At Chelsea they have a taste for conspiracy theories and compiling dossiers, and it transpired yesterday that another case file of video clips claiming to show victimisation by referees is going to be presented to the Football Association, as the club prepares to fight a second charge of failing to control their players.
Manager Avram Grant has certainly taken his cue from his predecessor Jose Mourinho, who famously kept cuttings about Arsne Wenger, in listing perceived injustices.
Grant went further yesterday, in claiming that the sole reason Chelsea are below Manchester United in the Premier League table was officialdom.
"If you look at it, the difference between us and United is two points and that is down to the referee," he said.
That claim was in relation to his team's reaction following the dismissal of John Obi Mikel at Old Trafford in September, when John Terry and others crowded around referee Mike Dean. Chelsea were charged and fined 30,000.
Last weekend Michael Essien was sent off, and seven players, led again by Terry, surrounded Andre Marriner.
Chelsea's claim is that while they are being charged by the FA, other teams go unpunished despite there being more evidence of behaving badly. One example in the dossier is the behaviour of Arsenal and Wigan Athletic players, who crowded Peter Walton last weekend without the FA taking any action.
Chelsea have got until 12 December to gather their defence. One reason why they are taking a robust stance is because they fear a far greater punishment this time than was meted out earlier this season, given their history of such incidents, which include last season's League Cup final when Arsenal were also guilty, and two episodes last year.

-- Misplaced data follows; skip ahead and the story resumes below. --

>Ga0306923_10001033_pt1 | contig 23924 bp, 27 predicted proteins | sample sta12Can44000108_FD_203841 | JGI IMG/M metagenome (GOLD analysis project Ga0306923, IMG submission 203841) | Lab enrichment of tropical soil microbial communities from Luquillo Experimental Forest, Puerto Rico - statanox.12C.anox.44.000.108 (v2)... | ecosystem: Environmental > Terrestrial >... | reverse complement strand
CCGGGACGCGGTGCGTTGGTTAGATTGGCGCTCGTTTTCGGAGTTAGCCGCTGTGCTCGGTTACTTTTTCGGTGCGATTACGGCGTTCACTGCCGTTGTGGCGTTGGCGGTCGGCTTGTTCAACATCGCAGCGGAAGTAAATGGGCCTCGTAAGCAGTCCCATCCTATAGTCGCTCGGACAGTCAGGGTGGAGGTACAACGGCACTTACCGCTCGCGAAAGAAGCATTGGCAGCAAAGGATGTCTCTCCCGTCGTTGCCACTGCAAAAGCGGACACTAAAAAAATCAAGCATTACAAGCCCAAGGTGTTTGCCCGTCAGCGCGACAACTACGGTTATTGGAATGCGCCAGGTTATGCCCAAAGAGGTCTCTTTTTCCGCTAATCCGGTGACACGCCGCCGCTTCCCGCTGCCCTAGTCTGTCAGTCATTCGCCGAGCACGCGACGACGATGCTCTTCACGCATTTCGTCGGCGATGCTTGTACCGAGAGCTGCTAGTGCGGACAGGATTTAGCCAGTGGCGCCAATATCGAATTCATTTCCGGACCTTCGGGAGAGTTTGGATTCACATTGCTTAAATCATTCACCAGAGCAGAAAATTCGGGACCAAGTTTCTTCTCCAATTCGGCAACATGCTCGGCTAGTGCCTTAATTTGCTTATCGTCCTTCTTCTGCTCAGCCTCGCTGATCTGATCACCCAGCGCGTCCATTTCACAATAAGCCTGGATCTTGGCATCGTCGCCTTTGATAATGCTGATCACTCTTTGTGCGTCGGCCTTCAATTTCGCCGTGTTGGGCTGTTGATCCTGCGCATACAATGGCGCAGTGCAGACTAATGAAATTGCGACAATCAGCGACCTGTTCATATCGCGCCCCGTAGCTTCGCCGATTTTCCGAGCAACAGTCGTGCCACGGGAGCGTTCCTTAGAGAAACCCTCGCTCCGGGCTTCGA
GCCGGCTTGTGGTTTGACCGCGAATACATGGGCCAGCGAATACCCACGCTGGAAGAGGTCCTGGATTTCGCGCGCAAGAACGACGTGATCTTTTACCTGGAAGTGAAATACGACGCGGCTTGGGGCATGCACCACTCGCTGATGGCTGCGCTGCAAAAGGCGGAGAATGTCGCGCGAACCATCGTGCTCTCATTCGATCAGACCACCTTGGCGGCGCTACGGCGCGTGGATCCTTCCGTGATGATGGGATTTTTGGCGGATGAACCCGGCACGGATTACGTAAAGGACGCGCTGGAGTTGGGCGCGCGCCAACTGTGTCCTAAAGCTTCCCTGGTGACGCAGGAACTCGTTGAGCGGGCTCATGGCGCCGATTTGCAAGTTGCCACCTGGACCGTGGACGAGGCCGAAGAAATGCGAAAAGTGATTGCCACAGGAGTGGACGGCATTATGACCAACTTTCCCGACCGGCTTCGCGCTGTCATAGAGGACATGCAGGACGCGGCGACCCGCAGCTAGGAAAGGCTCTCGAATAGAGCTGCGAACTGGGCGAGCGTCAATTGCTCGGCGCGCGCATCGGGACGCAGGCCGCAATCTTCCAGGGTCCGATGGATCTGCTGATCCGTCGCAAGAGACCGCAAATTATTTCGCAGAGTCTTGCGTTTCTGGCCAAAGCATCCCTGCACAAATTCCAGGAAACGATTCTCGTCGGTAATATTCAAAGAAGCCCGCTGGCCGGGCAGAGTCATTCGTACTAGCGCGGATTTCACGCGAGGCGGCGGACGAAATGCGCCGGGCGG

Yesterday Grant also continued to rail against a third red card, for Didier Drogba, and dismissed claims made by Alan Curbishley, manager of today's opponents West Ham United, that the "big four" clubs receive preferential treatment from referees.
"It's a psychological war. It's OK," Grant said of Curbishley's claim. "But you can see the facts. Three red cards against us in the last three months, and none of them was a red card. If that means we're 'privileged', I don't want to think what the alternative is."
One at Chelsea who is certainly not feeling privileged beyond his 121,000-a-week salary is Andrei Shevchenko. Grant conceded that the best the 31-year-old striker could hope for at present is to be Drogba's under-study, but continued to claim that Shevchenko is happy. "I'll ask him and will let you know," he said. "I want everybody to be happy, but I can't ask him every day.
"Even big players do not play all the time. He's training well, enjoying it. I'm sure he'll be useful. The bench is very important. It's not easy [for him in this system], but you can play 4-3-3 many different ways: long balls, short passes, attacking or defensive. The system we play at the moment, we won't play the whole season."
It was hardly a ringing endorsement of a player who Grant said deserved to be treated "well" because "he's one of the biggest strikers in the history of football". Mourinho didn't accord that respect one reason behind his difficult relationship with Roman Abramovich and although Grant is careful not to go down the same path, neither is he playing the 30m man any more than his predecessor.
Shevchenko has made four starts in Grant's 14 games: the first two, against Leicester City in the League Cup, and away to Derby.
The manager admitted that, with the African Nations Cup looming, he is taking a hard look at his options including how to cope without Drogba.
It could be Shevchenko's chance, but Grant wasn't being drawn partly because the likelihood is that he and the club are looking to buy another striker, a midfielder and a right-back.Reuse content